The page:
3 Running Backs to Fade in 2024 Fantasy Football and Best Ball Drafts

Which running backs should we avoid in fantasy drafts?

Not every running back running back can be a target in fantasy football drafts. There are plenty of reasons to be “out” on a particular player.

Earlier this week, I dissected how Zero RB and Hero RB builds seem to once again be optimal in fantasy football. I also discussed some potential targets that would fit in with these draft strategies in 2024.

Let’s look at some running backs who fantasy managers should avoid at their current price and discuss why I am not particularly interested in selecting that player in either 2024 fantasy football redraft leagues or Underdog Fantasy Best Ball drafts.


Selecting a running back in the early rounds of Best Ball drafts requires that RB to have the potential to “break fantasy.” I am hesitant about that outcome with Barkley. In this range, I prefer to hammer away at my receiving core with names like Marvin Harrison Jr., Drake London, Chris Olave, and Brandon Aiyuk.

But what are some factors (which apply to redraft as well) that I think will hold Barkley back from game-breaking production? First is simply his move to Philadelphia.

2024 will mark Barkley’s first season in his NFL career where he is not a New York Giant. In terms of fantasy production, Barkley’s situation in New York was a love-hate relationship. The offensive environment in New York has not been fantasy-friendly throughout Barkley’s career. However, Barkley has had little competition for touches and was the clear offensive focal point. This has led to Barkley being heavily relied on, especially in recent years. He has been top-five in weighted opportunities per game in each of the last two seasons. A stat that is incredibly predictive of fantasy success, as running back is a volume-driven position.

Barkley will now have to mix in with the rushing abilities of Jalen Hurts, the target hogs of AJ Brown and DeVonta Smith, and a steady TE in Dallas Goedert. Barkley will undoubtedly be a featured piece of this offense, but will by no means be the one-man show that he was in East Rutherford.

The next piece that makes me hesitant is the lack of high-value touches that Barkley will see in Philadelphia. As Ryan Heath points out in his weighted opportunity piece, targets and red zone touches are by far the most valuable opportunity that a player can get.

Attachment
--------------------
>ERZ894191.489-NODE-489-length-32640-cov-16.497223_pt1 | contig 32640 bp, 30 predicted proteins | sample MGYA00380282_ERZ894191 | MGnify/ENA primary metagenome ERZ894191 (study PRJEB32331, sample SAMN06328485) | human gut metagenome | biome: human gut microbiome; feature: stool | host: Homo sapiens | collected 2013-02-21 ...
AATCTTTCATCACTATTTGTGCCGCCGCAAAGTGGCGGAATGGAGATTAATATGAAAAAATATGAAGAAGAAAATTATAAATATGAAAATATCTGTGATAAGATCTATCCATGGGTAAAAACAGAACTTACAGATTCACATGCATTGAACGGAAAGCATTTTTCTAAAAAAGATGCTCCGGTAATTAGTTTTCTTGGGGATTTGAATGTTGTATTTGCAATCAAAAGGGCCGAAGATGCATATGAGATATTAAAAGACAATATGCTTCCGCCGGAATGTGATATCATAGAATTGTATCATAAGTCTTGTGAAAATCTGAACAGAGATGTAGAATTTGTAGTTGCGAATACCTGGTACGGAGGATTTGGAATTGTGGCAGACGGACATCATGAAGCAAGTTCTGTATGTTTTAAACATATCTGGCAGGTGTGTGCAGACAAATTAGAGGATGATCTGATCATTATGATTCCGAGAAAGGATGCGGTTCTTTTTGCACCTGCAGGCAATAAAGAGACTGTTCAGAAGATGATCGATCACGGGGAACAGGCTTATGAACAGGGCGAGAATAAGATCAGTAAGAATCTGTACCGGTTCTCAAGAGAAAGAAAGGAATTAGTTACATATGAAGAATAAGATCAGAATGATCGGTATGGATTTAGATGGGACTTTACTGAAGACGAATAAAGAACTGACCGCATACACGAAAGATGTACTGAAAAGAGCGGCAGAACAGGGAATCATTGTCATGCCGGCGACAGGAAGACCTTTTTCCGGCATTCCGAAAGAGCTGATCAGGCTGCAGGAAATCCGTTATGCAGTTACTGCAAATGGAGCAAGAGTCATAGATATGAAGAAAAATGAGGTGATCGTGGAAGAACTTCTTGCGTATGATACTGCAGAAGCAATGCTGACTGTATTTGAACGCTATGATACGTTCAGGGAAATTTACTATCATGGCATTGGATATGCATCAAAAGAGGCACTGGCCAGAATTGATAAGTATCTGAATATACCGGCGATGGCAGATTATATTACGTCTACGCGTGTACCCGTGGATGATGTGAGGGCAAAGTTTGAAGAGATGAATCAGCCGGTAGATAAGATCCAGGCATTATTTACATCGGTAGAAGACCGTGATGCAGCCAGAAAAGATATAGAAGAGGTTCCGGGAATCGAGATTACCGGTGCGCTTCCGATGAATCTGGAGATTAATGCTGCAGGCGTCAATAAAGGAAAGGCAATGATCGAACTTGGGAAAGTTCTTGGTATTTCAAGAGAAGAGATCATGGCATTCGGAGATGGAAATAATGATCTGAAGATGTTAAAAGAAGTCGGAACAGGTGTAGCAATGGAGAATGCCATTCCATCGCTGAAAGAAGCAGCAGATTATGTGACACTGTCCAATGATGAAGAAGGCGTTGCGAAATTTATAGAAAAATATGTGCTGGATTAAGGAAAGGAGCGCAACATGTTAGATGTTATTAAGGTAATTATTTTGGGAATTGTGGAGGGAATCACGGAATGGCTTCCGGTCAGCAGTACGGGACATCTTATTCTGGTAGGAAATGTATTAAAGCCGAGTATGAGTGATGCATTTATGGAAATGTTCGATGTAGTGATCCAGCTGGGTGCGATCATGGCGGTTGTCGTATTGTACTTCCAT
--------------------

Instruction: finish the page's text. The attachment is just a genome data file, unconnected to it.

In 2022, the Eagles ranked dead last in terms of running back target share. Last season, with a talented receiving back in D’Andre Swift, the Eagles were in the middle of the pack, ranking 16th in RB target share. Sure, the presence of Barkley may lead to a slight bump in usage for RBs in the passing game. But I do not expect the Eagles to target their RBs at a much higher rate than the league average.

As I am obligated to mention, goal-line carries may be difficult for Barkley to come by. The Tush Push is simply the most effective play in football and will be used at the goal-line at a high rate.

Barkley is undoubtedly a talented running back. However, the concerns are there and I prefer to opt for a receiver in the early second round of drafts.


Similar to Barkley, it has been tough for me to get to Josh Jacobs in drafts because he falls in a range where I prefer to be doing something else in terms of roster construction.

Jacobs comes off the board in the mid or late fourth round. In this range, I regularly pivot to grab a quarterback or tight end.

Lamar Jackson is available to set up a stack with Mark Andrews or previously drafted Zay Flowers. Trey McBride is an elite TE that I like to target. Dalton Kincaid is available to finish off Josh Allen stacks. Patrick Mahomes is also an option in this range.

This roster construction and stacking discussion primarily applies to Best Ball. However, there are concerns with Jacobs as a player that applies to redraft leagues.

As we have discussed, fantasy success at running back is primarily driven by volume. Jacobs is one of the poster boys for this. He managed to hoard 393 touches in 2022 on his way to an RB1 finish. However, he has been anything but efficient since then. As my fellow RSJ writer Duck put it, “he played like he had concrete shoes last season.”

The efficiency metrics back this up.

Jacobs is clearly a back that will require shouldering most of the workload to find fantasy success. However, quotes from head coach Matt LaFleur have indicated that Green Bay will be more of a committee than Jacobs is accustomed to.

MarShawn Lloyd is an intriguing rookie and as much as we hate it, AJ Dillon is known to eat up carries.

Without a massive workload or falling on the right side of touchdown variance, Jacobs is a tough pick at RB11.


This price has steadily dropped from an egregious ADP in the 70s in early Best Ball drafts. However, I don’t think I will be drafting much of Nick Chubb until he is comfortably in the double-digit rounds.

Let’s take a look at who Nick Chubb is as a player. Undoubtedly one of the league’s best rushers, Chubb has produced in fantasy by remaining incredibly efficient throughout his career. Chubb has maintained at least 5.0 yards per carry in every season of his career. Chubb is tied with only Barry Sanders and Jim Brown for most seasons (five) with at least 5.0 YPC on 150+ attempts.

However, things are looking much different for Chubb in 2024. He underwent multiple surgeries to repair his ACL, MCL, and meniscus. The path to historical rushing efficiency once again is tough.

Unless Chubb continues to slip down draft boards or there are some very positive updates on his recovery, it will be hard for me to be on board with Nick Chubb.

But if you are looking for some early-season rushing production as a bridge to rushing production from rookies later in the year, D’Onta Foreman is not a bad option in the last round of Best Ball drafts.


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